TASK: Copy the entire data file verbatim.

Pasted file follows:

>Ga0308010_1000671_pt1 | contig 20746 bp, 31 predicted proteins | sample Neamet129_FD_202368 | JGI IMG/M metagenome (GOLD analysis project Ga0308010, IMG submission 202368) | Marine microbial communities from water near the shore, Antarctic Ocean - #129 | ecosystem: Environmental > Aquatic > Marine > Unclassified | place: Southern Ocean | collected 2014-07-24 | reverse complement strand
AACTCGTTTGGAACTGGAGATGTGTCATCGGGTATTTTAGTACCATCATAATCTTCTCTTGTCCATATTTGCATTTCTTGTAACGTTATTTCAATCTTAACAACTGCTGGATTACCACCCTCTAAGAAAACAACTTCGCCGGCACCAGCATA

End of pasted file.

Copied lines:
>Ga0308010_1000671_pt1 | contig 20746 bp, 31 predicted proteins | sample Neamet129_FD_202368 | JGI IMG/M metagenome (GOLD analysis project Ga0308010, IMG submission 202368) | Marine microbial communities from water near the shore, Antarctic Ocean - #129 | ecosystem: Environmental > Aquatic > Marine > Unclassified | place: Southern Ocean | collected 2014-07-24 | reverse complement strand
AACTCGTTTGGAACTGGAGATGTGTCATCGGGTATTTTAGTACCATCATAATCTTCTCTTGTCCATATTTGCATTTCTTGTAACGTTATTTCAATCTTAACAACTGCTGGATTACCACCCTCTAAGAAAACAACTTCGCCGGCACCAGCATA